This post was sponsored as part of an Influencer Activation for Influence Central and all opinions expressed in my post are my own.
Growing up, I saw my dad as a picture of perfect health. He appeared strong, muscular, and in good physical condition. He played basketball with his friends and stayed active. It seemed like there wasn’t anything that he couldn’t do, and he was my hero. I was daddy’s little girl and he was my bigger than life father, and together, we made a pretty good team.
Fast forward to my mid-twenties when I began to see that my strong and active dad was no longer strong or active. He picked up weight and did more sitting down and staying still than he did moving around. We lived in different cities, so I didn’t get to see him a lot, and after a few health scares, he finally told me that he had developed type 2 diabetes and congestive heart failure.
It was then that I learned that many people with type 2 diabetes also experience heart failure. I watched him navigate his medical procedures, hospital stays, medications, and prognosis for almost 7 years after he moved back to our hometown and the city I lived in. I took him to appointments, I monitored his diet, I spoke with his doctors, and I became his part-time caretaker. He did not live with us, but I took him everywhere he needed to go and he couldn’t do much outside of his home without me. It was as if our roles became reversed.
After several years of living with type 2 diabetes and congestive heart failure, my father died on October 4, 2012. He was only 58 years old.
My heart was broken and my world was never the same after that.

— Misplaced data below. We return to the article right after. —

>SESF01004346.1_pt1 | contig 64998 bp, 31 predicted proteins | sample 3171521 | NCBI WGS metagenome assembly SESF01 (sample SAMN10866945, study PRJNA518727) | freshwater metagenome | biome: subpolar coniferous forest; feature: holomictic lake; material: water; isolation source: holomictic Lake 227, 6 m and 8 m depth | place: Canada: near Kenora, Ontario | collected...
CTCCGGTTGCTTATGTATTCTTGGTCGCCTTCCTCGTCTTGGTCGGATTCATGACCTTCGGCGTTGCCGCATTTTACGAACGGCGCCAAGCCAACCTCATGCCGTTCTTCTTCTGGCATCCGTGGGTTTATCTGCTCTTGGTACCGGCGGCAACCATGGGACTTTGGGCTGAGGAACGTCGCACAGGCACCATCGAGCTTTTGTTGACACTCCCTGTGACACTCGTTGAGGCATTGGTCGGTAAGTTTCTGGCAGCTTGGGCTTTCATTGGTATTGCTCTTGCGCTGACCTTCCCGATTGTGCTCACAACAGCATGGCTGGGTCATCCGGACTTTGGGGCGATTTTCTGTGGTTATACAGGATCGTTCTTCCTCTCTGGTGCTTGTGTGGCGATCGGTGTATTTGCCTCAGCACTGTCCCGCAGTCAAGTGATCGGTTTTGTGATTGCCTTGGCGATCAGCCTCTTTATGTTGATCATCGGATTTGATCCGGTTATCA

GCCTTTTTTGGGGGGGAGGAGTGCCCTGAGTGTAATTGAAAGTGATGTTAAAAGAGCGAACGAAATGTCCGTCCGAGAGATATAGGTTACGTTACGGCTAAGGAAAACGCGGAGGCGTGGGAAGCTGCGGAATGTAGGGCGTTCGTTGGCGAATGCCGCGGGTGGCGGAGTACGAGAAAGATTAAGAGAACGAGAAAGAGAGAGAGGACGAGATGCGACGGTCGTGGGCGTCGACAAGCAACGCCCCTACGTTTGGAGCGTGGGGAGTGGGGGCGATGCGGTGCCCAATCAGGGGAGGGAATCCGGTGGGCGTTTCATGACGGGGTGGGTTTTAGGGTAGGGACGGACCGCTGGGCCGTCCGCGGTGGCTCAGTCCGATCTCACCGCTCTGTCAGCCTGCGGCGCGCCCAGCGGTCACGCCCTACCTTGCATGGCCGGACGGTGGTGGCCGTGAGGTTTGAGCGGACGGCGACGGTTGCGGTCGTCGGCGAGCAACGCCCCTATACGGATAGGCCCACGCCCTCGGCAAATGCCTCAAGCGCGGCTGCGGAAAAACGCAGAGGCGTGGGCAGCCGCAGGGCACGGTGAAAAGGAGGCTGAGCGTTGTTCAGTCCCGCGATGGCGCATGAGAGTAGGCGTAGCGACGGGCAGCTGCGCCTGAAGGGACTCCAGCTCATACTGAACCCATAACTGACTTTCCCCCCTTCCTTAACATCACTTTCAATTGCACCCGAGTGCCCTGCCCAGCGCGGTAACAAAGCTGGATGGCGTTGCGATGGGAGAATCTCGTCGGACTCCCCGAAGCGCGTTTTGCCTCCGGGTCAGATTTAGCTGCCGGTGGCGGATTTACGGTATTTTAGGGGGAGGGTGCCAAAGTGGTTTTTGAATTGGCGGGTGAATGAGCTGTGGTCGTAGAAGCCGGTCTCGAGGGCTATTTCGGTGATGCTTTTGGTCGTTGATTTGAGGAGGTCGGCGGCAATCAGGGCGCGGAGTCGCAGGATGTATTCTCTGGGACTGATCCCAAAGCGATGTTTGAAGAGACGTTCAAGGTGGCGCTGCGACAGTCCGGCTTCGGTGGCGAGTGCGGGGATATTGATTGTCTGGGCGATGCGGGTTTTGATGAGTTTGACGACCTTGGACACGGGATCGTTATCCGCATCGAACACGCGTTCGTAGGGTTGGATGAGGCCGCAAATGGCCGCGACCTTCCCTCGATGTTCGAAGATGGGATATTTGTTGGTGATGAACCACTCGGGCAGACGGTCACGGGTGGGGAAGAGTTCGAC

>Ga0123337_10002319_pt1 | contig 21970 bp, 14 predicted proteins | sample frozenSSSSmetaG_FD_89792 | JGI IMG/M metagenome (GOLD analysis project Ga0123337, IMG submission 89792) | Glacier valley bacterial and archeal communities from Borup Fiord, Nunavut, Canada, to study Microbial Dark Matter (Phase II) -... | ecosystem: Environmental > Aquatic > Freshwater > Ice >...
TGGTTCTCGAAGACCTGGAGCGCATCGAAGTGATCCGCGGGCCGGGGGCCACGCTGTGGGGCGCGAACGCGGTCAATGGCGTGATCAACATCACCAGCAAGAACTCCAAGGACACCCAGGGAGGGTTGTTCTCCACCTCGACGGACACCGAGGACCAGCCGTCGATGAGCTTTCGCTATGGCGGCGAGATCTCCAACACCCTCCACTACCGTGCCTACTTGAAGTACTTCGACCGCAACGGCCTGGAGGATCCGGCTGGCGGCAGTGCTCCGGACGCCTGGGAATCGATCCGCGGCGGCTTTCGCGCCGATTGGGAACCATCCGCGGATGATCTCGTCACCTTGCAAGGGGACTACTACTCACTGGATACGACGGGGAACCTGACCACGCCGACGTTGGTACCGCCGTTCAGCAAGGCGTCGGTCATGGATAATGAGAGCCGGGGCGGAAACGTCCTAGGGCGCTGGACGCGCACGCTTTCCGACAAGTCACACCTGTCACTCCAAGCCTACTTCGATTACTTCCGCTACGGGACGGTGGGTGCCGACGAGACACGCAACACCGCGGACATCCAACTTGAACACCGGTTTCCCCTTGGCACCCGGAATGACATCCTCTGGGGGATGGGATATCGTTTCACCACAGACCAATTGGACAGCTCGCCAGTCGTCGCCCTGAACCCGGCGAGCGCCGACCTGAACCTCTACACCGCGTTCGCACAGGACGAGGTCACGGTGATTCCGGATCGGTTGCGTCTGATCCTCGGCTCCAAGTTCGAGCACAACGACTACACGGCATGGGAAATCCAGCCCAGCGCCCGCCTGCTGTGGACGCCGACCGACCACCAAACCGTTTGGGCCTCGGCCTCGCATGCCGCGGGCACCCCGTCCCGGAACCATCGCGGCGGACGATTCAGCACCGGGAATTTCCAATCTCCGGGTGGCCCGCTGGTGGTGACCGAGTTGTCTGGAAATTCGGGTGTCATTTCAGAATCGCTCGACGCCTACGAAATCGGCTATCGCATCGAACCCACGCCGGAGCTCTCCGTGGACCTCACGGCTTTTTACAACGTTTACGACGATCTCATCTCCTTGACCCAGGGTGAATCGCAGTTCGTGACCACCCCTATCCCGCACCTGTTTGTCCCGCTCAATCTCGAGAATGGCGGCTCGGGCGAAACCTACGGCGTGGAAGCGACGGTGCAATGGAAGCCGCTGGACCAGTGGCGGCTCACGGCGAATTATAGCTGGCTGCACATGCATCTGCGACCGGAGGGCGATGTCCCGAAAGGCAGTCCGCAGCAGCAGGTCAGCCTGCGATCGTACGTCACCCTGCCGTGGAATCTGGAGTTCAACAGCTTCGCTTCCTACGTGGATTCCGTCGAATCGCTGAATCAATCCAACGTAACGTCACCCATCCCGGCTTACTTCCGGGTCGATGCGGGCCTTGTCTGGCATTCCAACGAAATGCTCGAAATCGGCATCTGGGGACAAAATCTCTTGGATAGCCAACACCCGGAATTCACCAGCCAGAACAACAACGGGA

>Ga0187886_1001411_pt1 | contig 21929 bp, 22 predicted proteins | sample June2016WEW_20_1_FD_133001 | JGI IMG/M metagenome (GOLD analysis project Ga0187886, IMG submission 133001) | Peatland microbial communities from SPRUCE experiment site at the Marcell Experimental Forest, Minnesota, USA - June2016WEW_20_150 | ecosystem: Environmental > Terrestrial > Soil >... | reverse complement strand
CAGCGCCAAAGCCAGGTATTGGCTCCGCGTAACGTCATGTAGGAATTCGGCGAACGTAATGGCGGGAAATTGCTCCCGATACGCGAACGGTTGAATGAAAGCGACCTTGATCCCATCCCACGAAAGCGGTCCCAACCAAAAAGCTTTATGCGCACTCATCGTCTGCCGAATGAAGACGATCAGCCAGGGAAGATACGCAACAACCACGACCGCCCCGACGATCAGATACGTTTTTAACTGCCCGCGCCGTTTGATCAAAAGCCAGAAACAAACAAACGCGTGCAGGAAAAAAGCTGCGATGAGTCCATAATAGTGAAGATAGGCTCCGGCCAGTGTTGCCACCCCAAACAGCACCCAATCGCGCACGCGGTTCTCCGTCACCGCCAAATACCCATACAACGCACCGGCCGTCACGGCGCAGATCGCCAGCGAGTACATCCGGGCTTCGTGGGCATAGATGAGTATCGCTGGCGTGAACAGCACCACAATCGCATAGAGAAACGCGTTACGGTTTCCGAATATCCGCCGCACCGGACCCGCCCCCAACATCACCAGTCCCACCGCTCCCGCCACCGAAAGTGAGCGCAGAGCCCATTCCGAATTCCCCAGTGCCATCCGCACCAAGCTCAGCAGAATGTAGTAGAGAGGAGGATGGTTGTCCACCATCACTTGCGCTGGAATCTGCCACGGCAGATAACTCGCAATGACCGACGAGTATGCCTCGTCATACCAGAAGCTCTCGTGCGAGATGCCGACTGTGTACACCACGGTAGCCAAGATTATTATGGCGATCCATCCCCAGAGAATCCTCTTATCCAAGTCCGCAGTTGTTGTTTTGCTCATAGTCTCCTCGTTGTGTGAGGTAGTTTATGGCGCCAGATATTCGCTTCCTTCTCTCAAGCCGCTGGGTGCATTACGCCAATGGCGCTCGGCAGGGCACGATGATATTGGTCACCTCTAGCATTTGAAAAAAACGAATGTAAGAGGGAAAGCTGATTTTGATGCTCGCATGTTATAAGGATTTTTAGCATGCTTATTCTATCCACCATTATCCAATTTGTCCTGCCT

I recently became a part of the Diabetes Can Break Your Heart movement because of what my father struggled with for much of the last 15 years of his life, and for what my mother-in-law struggles with now. She also has type 2 diabetes and has developed heart issues, and now is in the process of making it her every day normal. I want her to be here to see her granddaughter graduate from high school and from college, and I hope that she has that opportunity.
Through AstraZeneca and their Diabetes Can Break Your Heart campaign, I learned that up to 50% of individuals with Type 2 diabetes may develop heart failure, and after it develops, there is no cure. It’s important to take action early to help reduce risk of developing heart failure. The actions we take today can make a huge difference in reducing your risk tomorrow.
There is an increased risk of heart failure that comes with type 2 diabetes and it is up to all of us to be proactive.
In the pictures above, my dad was seemingly healthy and did not have type 2 diabetes and his heart issues were years away. There were laughter and smiles as if things would always be that way. If I only knew then what I know now.
Visit DiabetesHeartbreak.com to learn more, and together, we can all become more educated about this type 2 diabetes and its link to heart failure. At the center of the Diabetes Can Break Your Heart initiative is the Diabetes Heartbreaker immersive virtual reality experience. It is designed to heighten awareness of the connection between Type 2 diabetes and heart failure using cutting-edge technology to bring to life the symptoms of heart failure.
Watch the video below for more:
- AstraZeneca U.S. Community Connections Facebook Page: https://www.facebook.com/AstraZenecaUSCommunityConnections/
- AstraZeneca Instagram Page: https://www.instagram.com/astrazeneca/
- AstraZeneca Twitter Page: https://twitter.com/AstraZeneca
Talk to your doctor to understand your risk of heart failure and what immediate actions should be taken. To learn more about the Diabetes Can Break Your Heart movement, visit diabetesheartbreak.com.
I’ve had several friends and family members that have been diagnosed with both type 2 diabetes and heart issues and I never understood why. The video helped me a lot. Thank you for sharing and God bless you and your family.
The Cubicle Chick says
Thank you for your kind words, Erica. I appreciate you.
Thank you for sharing your dad’s story. It is heartbreaking. Praying that one day, they find a cure;